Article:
The room should be bright, clean, light and cheerful looking. You don’t want it to be so neat that children are inhibited from expressing themselves. It should be arranged in a way that children can move around and retrieve the material themselves. Do you see this as a space where your child would be happy going each day? It is important that you see all the classrooms a school offers. I remember considering one downtown school for my daughter that had beautiful classrooms for the youngest students, but the older ones were located in a dark, unattractive basement.
9. Are you comfortable with the outdoor space?
Ideally it will be located right next to the school. One school I considered used a local park as their playground. Children took a van to get there. Although it wasn’t far, I was very uncomfortable with that arrangement. Make sure the play area is well designed, safe and clean.
10. How much does the school cost?
Can you easily afford it? Do they offer scholarships for which your child would qualify? If it isn’t expensive, are they cutting corners that you aren’t comfortable with?
11. What is the parent body like?
Does the school encourage participation? Is it a socially conscious community, a wealthy one, a community where most moms work? If most moms stay at home and you work, will you be comfortable? In nursery school, if you feel at home with the community, your child will, too.
12. How hard is the school to get into?
Some schools are in high demand. You don’t want to apply only to these schools. Make sure you apply to a few that you really like that your child has a great chance to get into. You will apply the fall before your child would actually start. Many schools require you to call the day after Labor Day to get an application. Call ahead or check the school’s web site to see if this is required. Most schools will observe your child during a group playdate. They are looking to see if your child is where she should be developmentally. Many will interview you as well. At the nursery school level, parents will be a considering factor more so than in kindergarten and beyond. The director may be assessing whether or not you’ll be reasonably easy to work with, you’ll want to volunteer, and if you have donor potential (although, don’t bring that up). Send a letter to your first choice school telling them you would accept a spot if offered. Many schools do consider these when choosing children to accept. In Manhattan, the nursery school admissions process is very similar to the kindergarten admissions process. You can read more about this process in my book, “Testing For Kindergarten.”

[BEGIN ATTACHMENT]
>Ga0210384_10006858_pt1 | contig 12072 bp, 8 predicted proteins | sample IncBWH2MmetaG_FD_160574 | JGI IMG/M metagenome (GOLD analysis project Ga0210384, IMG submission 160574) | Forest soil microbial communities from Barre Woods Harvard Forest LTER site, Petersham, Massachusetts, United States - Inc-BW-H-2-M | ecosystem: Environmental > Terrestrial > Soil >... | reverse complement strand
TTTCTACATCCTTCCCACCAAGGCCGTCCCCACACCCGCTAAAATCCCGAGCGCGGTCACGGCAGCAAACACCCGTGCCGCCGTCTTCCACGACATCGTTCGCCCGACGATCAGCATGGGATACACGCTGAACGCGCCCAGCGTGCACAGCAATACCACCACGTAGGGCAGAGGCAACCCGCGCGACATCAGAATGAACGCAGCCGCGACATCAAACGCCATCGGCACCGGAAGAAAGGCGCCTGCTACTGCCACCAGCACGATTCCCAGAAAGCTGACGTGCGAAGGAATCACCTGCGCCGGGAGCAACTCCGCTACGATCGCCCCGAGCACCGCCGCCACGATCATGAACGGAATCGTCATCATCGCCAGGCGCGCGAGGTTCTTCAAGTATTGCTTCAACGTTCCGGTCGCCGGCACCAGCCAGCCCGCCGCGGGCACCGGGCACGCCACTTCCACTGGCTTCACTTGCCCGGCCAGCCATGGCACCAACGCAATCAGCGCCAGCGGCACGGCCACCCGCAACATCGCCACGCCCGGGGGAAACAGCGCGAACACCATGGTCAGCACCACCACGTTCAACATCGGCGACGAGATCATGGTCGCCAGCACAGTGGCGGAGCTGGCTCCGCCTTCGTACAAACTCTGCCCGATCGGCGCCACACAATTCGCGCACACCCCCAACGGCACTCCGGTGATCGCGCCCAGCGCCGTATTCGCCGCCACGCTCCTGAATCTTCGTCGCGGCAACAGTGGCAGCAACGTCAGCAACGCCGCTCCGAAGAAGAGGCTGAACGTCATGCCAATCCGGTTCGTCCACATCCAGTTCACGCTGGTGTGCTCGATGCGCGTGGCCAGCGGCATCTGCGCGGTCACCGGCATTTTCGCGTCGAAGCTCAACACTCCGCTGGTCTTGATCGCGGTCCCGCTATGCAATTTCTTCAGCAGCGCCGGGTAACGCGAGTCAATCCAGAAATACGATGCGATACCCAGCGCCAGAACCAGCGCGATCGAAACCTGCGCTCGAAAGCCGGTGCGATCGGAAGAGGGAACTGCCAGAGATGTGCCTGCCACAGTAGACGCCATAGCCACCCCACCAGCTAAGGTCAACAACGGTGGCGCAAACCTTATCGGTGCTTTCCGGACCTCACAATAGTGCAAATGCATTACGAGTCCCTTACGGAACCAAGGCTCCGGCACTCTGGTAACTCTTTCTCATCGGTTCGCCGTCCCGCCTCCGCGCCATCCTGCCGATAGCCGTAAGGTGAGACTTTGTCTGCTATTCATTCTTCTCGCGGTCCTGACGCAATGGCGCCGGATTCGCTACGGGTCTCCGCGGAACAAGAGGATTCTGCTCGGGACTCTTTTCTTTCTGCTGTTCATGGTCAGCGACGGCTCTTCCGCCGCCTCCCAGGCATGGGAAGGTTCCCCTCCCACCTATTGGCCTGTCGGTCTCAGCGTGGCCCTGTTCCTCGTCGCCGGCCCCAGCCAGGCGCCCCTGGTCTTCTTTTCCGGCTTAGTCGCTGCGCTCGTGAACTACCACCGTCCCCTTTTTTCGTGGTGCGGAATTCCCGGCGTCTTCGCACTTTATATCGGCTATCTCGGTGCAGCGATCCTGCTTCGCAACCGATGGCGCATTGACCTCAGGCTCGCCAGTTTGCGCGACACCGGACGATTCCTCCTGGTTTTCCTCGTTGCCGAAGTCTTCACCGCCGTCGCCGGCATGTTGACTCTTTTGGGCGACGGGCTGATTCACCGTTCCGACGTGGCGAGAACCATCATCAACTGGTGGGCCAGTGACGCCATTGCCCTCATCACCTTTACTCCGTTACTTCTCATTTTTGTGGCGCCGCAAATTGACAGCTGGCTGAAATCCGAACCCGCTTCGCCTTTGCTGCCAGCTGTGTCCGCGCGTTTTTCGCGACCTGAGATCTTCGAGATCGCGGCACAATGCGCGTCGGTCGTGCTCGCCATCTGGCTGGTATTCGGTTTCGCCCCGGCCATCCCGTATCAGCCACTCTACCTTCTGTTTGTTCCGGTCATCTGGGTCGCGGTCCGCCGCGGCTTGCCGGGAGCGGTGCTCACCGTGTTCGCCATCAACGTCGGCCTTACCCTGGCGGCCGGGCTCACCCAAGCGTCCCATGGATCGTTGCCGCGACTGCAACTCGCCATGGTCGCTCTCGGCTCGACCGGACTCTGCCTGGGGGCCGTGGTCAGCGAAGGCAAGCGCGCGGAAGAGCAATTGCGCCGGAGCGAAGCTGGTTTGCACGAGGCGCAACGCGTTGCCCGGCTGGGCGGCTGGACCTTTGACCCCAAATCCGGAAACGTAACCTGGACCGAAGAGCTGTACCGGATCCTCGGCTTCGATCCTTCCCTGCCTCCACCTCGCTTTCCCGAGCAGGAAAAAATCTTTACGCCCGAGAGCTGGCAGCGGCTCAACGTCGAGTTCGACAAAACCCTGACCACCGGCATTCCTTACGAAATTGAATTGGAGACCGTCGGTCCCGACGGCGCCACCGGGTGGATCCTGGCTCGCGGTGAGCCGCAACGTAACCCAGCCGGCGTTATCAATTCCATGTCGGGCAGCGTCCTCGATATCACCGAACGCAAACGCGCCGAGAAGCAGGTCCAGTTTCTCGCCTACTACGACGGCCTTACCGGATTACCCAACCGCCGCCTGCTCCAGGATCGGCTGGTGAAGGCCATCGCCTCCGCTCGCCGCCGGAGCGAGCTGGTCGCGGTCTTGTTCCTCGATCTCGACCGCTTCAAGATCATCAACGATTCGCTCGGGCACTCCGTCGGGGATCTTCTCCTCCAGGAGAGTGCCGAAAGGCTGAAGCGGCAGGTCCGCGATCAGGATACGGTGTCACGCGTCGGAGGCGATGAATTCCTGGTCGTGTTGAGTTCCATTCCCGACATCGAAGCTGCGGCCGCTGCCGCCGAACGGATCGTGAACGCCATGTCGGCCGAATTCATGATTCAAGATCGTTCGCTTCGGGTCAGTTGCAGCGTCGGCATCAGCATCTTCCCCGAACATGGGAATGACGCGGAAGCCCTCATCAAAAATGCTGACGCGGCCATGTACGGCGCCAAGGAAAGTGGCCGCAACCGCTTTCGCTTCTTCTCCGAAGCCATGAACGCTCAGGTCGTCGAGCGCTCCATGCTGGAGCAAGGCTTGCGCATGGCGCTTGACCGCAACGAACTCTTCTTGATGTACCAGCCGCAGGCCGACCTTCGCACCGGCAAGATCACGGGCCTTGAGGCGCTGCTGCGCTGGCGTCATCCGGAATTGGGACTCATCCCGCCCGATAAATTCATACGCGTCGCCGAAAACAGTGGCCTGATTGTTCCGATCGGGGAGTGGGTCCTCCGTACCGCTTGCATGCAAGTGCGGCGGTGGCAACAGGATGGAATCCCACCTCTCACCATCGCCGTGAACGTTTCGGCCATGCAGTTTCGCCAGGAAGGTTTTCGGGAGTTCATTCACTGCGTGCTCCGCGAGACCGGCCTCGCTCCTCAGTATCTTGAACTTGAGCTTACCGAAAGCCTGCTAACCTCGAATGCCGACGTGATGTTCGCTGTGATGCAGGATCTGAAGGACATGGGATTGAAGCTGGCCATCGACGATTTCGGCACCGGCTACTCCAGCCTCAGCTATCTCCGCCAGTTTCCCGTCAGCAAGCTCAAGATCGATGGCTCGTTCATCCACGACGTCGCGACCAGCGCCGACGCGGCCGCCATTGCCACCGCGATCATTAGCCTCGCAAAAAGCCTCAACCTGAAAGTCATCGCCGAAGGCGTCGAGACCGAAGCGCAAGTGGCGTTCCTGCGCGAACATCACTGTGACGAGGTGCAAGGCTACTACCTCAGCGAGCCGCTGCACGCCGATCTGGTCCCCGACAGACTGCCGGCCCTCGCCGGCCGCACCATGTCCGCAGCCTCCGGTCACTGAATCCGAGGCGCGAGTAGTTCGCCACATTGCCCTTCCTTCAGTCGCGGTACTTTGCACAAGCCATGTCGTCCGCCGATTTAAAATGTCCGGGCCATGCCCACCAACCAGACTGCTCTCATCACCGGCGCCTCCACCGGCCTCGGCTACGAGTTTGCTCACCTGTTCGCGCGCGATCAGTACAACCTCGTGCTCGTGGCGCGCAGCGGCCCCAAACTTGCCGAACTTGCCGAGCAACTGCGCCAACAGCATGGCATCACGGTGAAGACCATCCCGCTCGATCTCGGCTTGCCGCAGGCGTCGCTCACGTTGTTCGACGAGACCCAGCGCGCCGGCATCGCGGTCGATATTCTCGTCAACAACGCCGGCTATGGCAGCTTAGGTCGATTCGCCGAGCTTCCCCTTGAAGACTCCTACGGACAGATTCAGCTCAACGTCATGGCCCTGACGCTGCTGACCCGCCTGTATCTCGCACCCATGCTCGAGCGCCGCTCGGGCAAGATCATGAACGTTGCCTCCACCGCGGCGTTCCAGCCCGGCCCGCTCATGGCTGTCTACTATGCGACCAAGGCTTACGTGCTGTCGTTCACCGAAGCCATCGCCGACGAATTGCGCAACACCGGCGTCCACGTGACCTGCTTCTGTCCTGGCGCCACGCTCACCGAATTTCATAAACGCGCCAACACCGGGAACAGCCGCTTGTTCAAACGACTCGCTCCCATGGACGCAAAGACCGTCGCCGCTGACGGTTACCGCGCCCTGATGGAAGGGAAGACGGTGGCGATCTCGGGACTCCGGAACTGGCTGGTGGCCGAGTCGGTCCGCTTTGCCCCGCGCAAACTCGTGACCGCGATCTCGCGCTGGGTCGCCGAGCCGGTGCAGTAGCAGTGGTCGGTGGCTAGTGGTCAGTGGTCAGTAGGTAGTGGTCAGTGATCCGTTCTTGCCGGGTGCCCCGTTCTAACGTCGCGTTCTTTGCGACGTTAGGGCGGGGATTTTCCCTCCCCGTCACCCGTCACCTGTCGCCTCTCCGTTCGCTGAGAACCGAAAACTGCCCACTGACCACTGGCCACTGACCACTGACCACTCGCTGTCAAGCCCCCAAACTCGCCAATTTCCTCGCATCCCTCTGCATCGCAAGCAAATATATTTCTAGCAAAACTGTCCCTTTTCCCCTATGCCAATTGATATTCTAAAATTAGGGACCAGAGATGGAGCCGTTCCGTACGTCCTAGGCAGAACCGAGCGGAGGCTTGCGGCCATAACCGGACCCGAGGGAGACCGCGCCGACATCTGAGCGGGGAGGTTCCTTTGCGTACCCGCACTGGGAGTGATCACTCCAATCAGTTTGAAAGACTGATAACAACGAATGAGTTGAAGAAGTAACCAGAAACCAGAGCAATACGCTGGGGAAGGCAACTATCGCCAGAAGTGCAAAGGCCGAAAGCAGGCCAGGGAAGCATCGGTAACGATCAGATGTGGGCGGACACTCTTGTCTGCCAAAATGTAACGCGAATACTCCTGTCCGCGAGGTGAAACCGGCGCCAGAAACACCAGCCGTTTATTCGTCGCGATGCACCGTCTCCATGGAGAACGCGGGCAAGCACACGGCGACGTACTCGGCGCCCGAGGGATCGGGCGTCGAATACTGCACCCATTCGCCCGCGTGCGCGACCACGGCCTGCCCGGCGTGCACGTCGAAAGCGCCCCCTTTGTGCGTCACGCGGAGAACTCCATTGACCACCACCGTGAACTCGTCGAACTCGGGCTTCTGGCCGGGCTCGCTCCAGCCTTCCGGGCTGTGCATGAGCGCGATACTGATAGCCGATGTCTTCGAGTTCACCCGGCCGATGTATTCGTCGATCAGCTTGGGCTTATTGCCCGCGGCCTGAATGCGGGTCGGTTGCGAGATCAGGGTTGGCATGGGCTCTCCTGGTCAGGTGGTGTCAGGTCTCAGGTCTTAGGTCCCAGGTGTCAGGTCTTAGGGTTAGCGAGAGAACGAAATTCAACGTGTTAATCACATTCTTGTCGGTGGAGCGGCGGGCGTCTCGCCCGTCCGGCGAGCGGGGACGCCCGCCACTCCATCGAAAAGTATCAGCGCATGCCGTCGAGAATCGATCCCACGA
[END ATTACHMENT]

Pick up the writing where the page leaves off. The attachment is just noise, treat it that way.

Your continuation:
13. Will the school prepare your child for kindergarten admissions testing?
Whether you choose to follow preschool with a private kindergarten, a gifted and talented program, or public kindergarten, your child will be tested. This will be an IQ test for admissions to private school or a gifted program and a readiness test for ability placement for slow, average, and advanced groups in public kindergarten. Children who attend Montessori or traditional nursery schools do best on IQ tests. Kids who go to progressive, Waldorf, or Reggio Emilia schools may need extra support to get ready for testing. Frankly, in my opinion, it isn’t wise to trust that your preschool will have prepared your child for testing in a market as competitive a as New York City. If you’d like to see my reviews of all the test prep products available for preschoolers today, visit www.kindergartentestingwithouttears.com.
14. What does your gut say?
Finally, when choosing a preschool, listen to the feeling you get from the children, teachers, the activities you see taking place – your overall gut reaction to the school. Trust this.
Karen Quinn is the author of Testing For Kindergarten, a parent’s guide to getting your preschool child ready for ERB, Stanford-Binet, WPPSI-III, OLSAT or other IQ tests for private school admission or gifted and talented program qualification. She is a former kindergarten admissions advisor from NYC and is the inventor of IQ Fun Park, an IQ test prep kit (that feels like play) for children ages 3 to 6. Visit her at www.testingforkindergarten.com.
Filed under: Preschool Marketing
Like this post? Subscribe to my RSS feed and get loads more!